• Even when there are legal provisions addressing different forms of child trafficking, data is not always compiled in terms of cases that are reported under each of these provisions.
  • Compilation of data by Government Sources is limited to certain IPC crimes and some special laws that are central legislations only.


While research on the issue has developed considerably, given the magnitude of the problem and its complexity, there is a need for continuous and ongoing empirical research and analysis of the factors contributing to migrant child labour and to trafficking. There is a need to study the established as well as emerging areas that send out their children for employment and known and lesser known sectors and industries that employ migrant child workers. Attention from the State, NGOs and activist groups has often led to the diversion of child workers from one industry to another and to recruiters sourcing labour from other parts of the country. Thus, it is a continually changing situation that needs constant attention and study.


There are certain research questions or issues which I had come across while making an ample research with respect to the topic concerned. The concerned issues and questions are answered below:

  1. How do traffickers recruit their victims?
  • Traffickers recruit their victims by offering potential victims false promises, traffickers paint a rosy picture of a better life, such as a good job, educational opportunity or marriage. If a potential victim falls for the false promises, the trafficker transports the person to another place or country for exploitation. The person becomes a victim of human trafficking.
  1. What effect does trafficking have on victims?
  • Often, victims do not even have basic control over their daily decisions such as when to sleep, eat or rest. Their lives are at the mercy of the traffickers who subject the victims to physical violence, repeated rape, torture, forced drug use, forced abortions and psychological manipulation. Victims risk contracting sexually transmitted infections such as HIV & AIDS. The trafficking experience is traumatic and damages the physical, mental and social well being of a person.
  1. Who can become a victim?
  • Even though anyone can be trafficked, traffickers target vulnerable people. Factors that cause vulnerability include lack of economic opportunities, poverty, unemployment, domestic violence and child-headed homes as a result of parents dying from AIDS related illnesses. Although men, women and children are all vulnerable, young women are particularly vulnerable as forcing them into prostitution financially benefits the traffickers. Human trafficking is driven by demand and supply, if there is a demand for forced sexual services or forced labour, traffickers use all means to meet those demands by targeting vulnerable people who are unaware of the harm and false pretenses under which they are recruited.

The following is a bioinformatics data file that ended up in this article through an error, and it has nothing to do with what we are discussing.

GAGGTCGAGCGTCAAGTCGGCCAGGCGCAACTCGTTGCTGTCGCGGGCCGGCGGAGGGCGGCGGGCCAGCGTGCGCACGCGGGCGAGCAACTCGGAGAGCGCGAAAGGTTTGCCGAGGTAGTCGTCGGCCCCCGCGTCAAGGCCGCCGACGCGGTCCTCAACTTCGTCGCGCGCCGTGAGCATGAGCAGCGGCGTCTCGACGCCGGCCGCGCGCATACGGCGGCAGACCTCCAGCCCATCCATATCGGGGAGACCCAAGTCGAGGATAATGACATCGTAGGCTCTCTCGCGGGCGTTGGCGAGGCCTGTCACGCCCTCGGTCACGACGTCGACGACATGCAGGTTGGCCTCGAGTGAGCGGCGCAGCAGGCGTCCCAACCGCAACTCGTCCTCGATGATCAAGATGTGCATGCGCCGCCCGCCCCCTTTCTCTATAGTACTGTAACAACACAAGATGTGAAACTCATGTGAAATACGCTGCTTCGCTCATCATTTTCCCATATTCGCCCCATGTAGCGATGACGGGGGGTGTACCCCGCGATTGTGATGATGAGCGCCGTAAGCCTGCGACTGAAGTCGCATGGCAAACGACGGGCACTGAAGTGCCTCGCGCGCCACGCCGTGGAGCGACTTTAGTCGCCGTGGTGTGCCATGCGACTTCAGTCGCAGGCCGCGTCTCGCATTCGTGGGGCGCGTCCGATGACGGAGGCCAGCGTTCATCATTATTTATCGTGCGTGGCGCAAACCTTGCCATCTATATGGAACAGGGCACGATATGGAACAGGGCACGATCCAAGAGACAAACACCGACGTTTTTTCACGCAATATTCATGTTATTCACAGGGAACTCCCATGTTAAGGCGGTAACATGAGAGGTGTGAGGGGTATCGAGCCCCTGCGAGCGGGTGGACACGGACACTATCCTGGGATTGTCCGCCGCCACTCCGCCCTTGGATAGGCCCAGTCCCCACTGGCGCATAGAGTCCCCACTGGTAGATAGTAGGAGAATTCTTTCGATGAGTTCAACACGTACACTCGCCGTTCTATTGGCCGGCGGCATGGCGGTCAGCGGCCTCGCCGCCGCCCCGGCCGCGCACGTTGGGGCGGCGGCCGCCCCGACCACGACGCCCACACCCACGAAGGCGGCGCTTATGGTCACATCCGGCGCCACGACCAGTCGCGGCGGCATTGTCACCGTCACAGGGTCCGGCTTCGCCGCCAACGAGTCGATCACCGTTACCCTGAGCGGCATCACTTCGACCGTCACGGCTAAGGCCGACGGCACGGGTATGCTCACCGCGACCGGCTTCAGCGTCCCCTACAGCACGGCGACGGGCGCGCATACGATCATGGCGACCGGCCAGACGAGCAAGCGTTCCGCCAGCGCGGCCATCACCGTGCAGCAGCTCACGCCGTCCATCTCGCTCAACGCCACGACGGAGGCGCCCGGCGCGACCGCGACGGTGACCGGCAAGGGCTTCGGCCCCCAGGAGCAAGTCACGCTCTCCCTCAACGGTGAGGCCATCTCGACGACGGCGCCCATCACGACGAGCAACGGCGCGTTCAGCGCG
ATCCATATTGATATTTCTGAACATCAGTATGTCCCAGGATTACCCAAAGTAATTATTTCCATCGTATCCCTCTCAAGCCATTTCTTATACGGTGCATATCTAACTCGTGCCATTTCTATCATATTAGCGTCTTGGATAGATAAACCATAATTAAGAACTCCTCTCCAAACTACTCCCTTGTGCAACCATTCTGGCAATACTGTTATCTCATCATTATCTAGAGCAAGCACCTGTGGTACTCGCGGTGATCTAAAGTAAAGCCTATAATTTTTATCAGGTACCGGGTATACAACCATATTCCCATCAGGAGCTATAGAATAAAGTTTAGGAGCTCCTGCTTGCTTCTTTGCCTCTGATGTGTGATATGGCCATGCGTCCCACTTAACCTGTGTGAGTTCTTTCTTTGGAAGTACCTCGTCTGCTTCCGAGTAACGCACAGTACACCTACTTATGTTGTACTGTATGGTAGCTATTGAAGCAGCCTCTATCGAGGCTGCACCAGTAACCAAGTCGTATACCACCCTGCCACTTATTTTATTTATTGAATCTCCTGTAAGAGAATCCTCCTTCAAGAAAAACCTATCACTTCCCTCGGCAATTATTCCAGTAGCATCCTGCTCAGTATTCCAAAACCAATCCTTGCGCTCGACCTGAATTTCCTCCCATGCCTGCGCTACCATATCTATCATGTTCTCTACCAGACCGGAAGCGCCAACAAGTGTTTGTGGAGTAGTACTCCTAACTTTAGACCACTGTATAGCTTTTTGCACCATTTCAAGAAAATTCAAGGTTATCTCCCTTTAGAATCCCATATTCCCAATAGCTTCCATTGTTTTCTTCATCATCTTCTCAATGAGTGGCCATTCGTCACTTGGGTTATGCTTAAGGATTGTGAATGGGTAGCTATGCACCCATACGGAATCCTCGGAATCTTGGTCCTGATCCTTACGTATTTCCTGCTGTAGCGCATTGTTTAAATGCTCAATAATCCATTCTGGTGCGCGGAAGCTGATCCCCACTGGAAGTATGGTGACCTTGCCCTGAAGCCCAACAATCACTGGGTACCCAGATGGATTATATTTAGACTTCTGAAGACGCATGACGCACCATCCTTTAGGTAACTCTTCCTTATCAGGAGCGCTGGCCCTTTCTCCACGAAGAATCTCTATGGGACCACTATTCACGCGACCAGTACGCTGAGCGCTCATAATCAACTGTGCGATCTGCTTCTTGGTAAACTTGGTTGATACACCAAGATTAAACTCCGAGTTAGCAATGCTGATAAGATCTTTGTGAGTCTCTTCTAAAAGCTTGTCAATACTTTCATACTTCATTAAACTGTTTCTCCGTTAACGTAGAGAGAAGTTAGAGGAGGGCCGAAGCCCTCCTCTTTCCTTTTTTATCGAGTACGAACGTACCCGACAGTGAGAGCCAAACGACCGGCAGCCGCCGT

1. Who makes the travel arrangements?
  • A trafficker usually makes all the travel arrangements and pays for all the costs such as transport, visas, tickets, meals and housing. This makes it easy for the trafficker to control the victim through debt bondage. If a victim is trafficked from one country to another, a trafficker may bribe state officials to get the right travel documents quickly.
  1. Who are the traffickers?
  • It is difficult to tell. Traffickers may come from the same poor socio-economic background as their victims. They appear to be successful business people able to offer their victims better opportunities. Sometimes even parents are involved in the trafficking of their children. Traffickers try to appear trustworthy. The financial gains involved allow for a wide variety of criminals to participate as recruiters, mules and aids in this crime.

During the course of the project, the widespread lack of awareness at the local community level concerning trafficking laws and procedures for reporting trafficking cases emerged as a significant obstacle both to the prosecution of traffickers and to the overall legal protection of victims. Based on this and other lessons learned, IDLO and SANLAAP decided to pilot a second phase of the project. Phase II (March – June 2011) focuses more intensively on community-level sensitization on legal aspects of trafficking, with the aim to ensure that communities are aware of basic anti-trafficking laws and procedures and are able to use them to realize their rights and prevent instances of trafficking. It includes a legal awareness program for female Self Help Groups’ members in the four districts and legal trainings for youth leaders. In reflection of the project‘s focus on legal empowerment of girls, Phase II also includes legal awareness camps for girls residing in shelter homes in the project districts.